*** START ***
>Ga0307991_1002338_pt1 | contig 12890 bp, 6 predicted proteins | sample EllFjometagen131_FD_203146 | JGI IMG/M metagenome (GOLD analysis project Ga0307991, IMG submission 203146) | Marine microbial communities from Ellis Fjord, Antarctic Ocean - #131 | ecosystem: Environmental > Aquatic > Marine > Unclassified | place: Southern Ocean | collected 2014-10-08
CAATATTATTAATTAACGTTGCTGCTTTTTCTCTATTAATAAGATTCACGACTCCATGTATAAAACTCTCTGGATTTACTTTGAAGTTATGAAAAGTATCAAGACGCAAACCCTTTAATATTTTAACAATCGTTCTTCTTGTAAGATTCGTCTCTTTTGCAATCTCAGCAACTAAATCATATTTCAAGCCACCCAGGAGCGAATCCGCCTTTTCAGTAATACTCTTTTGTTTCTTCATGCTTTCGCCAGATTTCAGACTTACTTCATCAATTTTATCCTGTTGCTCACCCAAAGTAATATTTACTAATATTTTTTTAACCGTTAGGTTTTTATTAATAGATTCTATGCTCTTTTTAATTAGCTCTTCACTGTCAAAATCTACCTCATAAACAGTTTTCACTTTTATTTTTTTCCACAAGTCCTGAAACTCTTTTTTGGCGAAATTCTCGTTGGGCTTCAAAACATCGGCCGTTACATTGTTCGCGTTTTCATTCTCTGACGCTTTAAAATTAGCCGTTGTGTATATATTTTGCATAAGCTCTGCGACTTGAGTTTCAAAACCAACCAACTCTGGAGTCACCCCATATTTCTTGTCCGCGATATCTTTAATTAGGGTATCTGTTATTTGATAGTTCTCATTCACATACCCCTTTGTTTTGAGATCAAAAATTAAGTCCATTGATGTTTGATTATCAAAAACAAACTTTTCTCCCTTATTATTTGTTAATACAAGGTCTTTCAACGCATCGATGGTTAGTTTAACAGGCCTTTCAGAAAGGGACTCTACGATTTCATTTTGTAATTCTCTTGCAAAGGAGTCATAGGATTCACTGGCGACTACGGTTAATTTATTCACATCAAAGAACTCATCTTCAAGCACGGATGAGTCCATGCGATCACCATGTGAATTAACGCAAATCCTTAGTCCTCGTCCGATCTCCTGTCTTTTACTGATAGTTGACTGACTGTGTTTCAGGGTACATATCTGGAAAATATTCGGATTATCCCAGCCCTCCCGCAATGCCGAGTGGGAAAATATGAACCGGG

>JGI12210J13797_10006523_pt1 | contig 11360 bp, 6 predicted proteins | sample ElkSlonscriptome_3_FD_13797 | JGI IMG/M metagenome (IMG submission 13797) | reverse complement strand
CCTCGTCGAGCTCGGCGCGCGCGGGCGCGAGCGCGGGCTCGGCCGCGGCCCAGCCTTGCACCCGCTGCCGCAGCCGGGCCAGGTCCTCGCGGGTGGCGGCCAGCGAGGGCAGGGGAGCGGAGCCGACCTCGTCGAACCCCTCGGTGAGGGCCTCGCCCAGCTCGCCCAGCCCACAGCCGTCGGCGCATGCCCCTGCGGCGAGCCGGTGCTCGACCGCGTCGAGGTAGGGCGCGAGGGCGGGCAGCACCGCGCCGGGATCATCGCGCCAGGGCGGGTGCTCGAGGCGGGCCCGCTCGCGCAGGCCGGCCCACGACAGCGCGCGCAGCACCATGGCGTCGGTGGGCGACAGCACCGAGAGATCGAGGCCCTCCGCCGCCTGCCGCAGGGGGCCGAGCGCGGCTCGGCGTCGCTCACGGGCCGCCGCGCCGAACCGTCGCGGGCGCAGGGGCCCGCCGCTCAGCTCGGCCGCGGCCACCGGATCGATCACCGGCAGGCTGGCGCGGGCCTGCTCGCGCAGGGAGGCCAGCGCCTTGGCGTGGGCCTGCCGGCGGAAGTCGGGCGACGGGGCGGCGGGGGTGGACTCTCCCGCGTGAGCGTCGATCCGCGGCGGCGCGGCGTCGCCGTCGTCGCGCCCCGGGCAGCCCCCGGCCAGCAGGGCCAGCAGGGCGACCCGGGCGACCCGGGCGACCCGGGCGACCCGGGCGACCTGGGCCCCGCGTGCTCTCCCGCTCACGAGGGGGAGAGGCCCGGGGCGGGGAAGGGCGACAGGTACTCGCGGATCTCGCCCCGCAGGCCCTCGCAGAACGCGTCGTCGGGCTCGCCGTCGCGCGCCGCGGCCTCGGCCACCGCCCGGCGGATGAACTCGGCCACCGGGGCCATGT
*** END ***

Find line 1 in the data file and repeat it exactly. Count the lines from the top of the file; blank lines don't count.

>Ga0307991_1002338_pt1 | contig 12890 bp, 6 predicted proteins | sample EllFjometagen131_FD_203146 | JGI IMG/M metagenome (GOLD analysis project Ga0307991, IMG submission 203146) | Marine microbial communities from Ellis Fjord, Antarctic Ocean - #131 | ecosystem: Environmental > Aquatic > Marine > Unclassified | place: Southern Ocean | collected 2014-10-08